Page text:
In this chapter we are looking at ways to decorate and stitch into our drawn fabric
I started by collecting various threads, ribbons, ric rac, tape, wire and strips of fabric and netting to use with my dyed linen scrim. I also looked out a beautiful antique towel on which my Grandmother had worked Drawn Threadwork, I wondered if I would achieve anything so fine but looked forward to stretching the boundaries too. This technique is new to me and presented me with a steep learning curve which really tested me at times but I felt a great deal of satisfaction when I completed each piece.
Sian suggested we use an empty 2 litre water bottle covered with bubble wrap and dark plastic secured in place with sticky tape into which the fabric was pinned in place, this served to support the stitching on a slight curve as I worked.
Experimenting with stitchery ideas to decorate drawn fabric where threads have been withdrawn horizontally:
Needle weaving on bands of horizontally drawn threads:
I used graph paper to plan the tapered woven shapes as it was important to count accurately. I’m really pleased with the shapes achieved and the interesting negative spaces which resulted
Diagonal stitching on the bars
For this sample the threads were withdrawn in both directions to form a grid. Buttonhole stitch was worked around the edge. I then experimented with different methods of stitching diagonally on the bars using a variety of materials to develop diagonal patterns.
Diagonal stitching on the crossovers of the grid .
This sample introduced me to Russian Drawn Threadwork which I absolutely love. I have been intrigued by the beautiful drifts of colour which developed as I worked. I had to concentrate hard to ensure my stitching was consistent!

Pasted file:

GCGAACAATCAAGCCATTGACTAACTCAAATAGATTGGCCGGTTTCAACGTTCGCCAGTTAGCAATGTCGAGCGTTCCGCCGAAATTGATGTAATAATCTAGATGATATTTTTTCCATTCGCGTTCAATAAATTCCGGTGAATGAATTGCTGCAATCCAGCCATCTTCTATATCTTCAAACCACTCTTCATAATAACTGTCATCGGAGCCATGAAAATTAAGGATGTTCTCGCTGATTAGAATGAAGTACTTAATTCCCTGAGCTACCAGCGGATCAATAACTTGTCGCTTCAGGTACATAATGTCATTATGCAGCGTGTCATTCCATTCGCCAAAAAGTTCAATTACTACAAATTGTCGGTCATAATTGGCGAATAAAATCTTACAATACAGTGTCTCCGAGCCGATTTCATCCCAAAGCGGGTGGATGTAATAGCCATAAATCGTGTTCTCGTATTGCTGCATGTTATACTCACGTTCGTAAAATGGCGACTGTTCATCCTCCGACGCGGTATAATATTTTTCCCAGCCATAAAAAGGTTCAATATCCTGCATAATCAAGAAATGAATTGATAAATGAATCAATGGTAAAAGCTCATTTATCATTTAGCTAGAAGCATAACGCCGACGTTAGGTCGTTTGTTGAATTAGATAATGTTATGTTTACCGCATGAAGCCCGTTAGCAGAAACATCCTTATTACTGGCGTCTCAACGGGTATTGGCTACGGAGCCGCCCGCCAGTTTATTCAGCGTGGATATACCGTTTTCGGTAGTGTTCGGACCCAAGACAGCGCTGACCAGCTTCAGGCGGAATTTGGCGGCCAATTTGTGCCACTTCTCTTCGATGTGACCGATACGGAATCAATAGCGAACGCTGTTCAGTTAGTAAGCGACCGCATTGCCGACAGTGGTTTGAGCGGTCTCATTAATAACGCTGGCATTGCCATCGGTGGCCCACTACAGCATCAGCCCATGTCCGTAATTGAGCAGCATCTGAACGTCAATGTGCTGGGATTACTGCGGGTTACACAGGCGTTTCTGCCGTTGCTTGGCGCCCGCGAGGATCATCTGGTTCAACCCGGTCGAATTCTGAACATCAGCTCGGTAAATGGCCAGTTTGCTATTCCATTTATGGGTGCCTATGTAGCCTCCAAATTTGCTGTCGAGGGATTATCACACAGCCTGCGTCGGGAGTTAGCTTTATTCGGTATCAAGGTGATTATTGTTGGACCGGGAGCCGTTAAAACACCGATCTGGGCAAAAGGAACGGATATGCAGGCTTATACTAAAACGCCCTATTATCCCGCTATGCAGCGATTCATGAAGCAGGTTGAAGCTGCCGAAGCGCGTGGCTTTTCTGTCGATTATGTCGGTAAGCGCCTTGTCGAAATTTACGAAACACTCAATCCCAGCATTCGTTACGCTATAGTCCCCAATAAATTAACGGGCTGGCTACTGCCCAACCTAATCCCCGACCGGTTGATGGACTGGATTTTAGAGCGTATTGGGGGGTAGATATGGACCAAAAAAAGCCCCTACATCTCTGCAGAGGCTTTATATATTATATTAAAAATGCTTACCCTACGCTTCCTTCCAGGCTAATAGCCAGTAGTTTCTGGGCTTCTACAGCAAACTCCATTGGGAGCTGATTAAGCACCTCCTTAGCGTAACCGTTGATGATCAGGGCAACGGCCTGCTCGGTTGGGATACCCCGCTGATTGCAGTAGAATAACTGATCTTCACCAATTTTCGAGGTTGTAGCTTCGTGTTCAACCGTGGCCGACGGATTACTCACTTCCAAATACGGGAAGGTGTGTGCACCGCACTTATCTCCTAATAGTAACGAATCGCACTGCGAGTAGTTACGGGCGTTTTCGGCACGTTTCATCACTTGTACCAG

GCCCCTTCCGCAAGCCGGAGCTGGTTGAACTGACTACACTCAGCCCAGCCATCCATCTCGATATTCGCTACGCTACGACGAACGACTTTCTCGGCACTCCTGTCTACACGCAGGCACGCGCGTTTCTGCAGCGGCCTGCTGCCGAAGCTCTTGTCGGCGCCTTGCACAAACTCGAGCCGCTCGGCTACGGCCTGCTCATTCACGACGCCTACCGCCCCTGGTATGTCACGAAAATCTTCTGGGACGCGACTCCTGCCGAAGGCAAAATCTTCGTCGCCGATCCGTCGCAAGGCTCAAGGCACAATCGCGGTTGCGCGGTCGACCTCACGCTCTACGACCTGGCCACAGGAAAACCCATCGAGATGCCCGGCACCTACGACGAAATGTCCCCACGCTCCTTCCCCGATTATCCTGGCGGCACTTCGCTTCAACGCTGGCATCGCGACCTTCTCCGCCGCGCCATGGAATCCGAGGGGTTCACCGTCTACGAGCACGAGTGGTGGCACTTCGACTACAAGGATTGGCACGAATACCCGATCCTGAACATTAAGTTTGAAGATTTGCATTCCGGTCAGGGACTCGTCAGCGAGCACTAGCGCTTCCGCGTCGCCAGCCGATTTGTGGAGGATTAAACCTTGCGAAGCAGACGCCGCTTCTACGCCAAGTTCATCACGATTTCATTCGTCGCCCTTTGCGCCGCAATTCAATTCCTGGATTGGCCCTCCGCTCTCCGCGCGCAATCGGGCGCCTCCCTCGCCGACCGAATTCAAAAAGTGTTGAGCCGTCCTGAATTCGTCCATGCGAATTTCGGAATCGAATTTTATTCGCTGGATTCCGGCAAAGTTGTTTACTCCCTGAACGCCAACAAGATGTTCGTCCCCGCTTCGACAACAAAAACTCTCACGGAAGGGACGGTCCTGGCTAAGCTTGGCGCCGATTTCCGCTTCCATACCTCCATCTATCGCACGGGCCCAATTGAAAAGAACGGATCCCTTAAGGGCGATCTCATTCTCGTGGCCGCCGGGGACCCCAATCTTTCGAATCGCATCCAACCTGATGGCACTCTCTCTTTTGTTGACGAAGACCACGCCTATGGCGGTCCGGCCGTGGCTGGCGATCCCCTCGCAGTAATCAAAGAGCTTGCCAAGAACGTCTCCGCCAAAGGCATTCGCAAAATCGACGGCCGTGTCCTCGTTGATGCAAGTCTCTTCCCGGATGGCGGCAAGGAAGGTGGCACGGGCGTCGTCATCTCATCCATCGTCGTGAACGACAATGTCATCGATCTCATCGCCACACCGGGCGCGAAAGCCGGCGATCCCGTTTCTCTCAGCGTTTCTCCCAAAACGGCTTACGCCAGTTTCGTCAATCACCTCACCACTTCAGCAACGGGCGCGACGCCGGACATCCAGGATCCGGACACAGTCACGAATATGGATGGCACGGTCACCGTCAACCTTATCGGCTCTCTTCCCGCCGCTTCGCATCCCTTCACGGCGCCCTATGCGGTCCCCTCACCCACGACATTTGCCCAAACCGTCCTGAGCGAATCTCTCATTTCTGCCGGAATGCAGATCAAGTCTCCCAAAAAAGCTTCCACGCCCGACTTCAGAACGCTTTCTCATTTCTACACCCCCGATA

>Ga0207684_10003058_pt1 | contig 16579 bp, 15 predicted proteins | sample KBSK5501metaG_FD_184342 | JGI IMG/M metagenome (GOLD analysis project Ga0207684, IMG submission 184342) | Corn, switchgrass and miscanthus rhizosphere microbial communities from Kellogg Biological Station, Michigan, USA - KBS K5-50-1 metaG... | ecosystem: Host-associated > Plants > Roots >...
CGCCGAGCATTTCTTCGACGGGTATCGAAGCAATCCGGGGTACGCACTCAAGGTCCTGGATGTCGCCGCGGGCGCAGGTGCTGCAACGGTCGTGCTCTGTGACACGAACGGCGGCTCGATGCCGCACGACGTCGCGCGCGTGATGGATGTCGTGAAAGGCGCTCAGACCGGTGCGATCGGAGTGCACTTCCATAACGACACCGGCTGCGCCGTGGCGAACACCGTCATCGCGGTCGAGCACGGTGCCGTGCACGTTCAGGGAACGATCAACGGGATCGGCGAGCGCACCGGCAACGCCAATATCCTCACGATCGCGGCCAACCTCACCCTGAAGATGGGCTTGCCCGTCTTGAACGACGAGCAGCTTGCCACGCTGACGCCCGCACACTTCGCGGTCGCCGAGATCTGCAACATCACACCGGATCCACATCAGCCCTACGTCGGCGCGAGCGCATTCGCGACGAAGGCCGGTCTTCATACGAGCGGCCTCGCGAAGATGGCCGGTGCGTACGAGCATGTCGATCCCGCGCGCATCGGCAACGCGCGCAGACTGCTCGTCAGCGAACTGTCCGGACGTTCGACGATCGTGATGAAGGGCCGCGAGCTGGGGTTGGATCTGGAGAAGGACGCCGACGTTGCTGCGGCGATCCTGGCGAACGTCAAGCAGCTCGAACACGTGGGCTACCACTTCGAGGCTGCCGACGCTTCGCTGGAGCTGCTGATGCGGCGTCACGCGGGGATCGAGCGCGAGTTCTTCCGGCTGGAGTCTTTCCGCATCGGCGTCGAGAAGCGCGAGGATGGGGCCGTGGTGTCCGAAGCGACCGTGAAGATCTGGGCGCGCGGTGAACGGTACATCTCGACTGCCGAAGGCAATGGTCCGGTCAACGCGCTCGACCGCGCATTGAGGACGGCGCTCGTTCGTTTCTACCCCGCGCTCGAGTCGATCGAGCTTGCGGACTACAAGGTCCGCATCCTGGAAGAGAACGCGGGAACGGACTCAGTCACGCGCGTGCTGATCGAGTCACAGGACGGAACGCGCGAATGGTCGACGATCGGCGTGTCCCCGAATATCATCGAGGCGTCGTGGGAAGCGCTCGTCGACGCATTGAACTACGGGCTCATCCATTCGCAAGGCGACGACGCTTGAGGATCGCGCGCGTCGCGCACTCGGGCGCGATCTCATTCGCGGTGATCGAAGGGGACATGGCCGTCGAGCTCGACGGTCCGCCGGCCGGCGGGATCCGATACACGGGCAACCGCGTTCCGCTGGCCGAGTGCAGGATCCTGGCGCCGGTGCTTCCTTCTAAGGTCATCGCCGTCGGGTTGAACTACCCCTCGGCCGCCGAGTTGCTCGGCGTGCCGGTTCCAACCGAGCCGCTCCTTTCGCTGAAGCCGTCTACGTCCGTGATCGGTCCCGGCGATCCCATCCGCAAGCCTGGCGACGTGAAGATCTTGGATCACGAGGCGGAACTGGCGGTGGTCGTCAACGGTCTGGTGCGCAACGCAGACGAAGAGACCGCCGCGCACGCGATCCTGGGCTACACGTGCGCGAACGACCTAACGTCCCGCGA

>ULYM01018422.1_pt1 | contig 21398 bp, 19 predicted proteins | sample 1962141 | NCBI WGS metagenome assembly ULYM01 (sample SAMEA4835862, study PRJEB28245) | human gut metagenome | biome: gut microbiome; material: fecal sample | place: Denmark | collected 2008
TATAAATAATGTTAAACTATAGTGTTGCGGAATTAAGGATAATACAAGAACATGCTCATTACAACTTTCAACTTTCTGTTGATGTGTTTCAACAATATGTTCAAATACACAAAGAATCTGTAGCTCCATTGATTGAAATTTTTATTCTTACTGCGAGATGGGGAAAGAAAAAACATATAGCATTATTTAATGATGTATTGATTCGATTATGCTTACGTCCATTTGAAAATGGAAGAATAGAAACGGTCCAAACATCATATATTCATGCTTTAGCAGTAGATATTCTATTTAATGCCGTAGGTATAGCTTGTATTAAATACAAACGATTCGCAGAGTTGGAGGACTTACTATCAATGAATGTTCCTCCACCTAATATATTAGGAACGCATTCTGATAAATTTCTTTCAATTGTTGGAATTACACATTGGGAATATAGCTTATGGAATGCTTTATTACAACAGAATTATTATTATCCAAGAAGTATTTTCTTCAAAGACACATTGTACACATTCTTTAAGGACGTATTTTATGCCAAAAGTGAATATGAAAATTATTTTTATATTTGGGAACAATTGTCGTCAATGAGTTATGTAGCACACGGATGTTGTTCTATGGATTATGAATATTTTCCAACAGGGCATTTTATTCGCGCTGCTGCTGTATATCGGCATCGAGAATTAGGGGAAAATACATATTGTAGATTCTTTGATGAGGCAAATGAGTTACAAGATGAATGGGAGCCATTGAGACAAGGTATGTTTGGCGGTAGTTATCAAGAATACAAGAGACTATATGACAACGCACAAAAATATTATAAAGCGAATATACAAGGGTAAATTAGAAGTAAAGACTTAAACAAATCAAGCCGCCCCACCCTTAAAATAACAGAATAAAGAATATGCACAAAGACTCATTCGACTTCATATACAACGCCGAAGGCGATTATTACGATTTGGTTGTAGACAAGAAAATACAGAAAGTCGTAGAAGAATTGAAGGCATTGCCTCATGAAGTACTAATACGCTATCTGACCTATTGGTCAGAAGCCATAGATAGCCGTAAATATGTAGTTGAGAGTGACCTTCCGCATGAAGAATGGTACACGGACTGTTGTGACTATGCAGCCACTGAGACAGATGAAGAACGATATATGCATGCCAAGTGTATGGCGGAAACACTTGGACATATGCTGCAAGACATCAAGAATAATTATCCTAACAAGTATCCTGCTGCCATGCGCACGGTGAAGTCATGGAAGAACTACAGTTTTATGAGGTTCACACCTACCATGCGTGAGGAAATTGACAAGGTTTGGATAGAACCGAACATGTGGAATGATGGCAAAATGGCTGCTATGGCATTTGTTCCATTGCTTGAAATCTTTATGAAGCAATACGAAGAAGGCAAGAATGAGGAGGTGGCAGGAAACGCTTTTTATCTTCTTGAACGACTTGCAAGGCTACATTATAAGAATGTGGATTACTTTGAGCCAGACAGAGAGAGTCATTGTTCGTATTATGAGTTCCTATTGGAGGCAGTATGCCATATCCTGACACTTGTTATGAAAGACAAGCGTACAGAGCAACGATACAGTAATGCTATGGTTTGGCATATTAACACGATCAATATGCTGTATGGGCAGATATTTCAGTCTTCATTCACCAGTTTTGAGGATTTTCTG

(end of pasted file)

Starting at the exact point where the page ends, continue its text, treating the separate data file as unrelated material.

This time I experimented more with stitching on the bars and crossovers using a variety of materials:
Further development of diagonal stitching to crossovers using Russian Drawn Threadwork and use of the drawn threads to decorate the outer edge:
I’m delighted with this! I love this technique.
This is very tongue in cheek! We were asked to look at patterns in our research and to use them in our stitchery. This was very tricky and I wavered over including it but having spent time planning and stitching I’ve decided to go ahead despite bad stitching!! I also feel I could have concentrated more on patterning rather than this contrived image but I learnt a lot about the methods included. The curves were difficult – it would have been better to attempt the square shapes of the Empire State instead! Although I do like the ‘cartoon’ style in the end.
Another example of using patterns from my research. The map of New York City provides a wonderful grid and of course has Broadway meandering through it. I decided to use machine wrapping of the bars but this was tricky as explained in the working sheet. I ended up working 2 grids as I wasn’t happy with the first [yellow grid] but delighted with the outcome using both of them!
My plan on graph paper:
I love how this grid [map] seems to have grounded me and how the sights and experiences we had in New York are somehow held within it.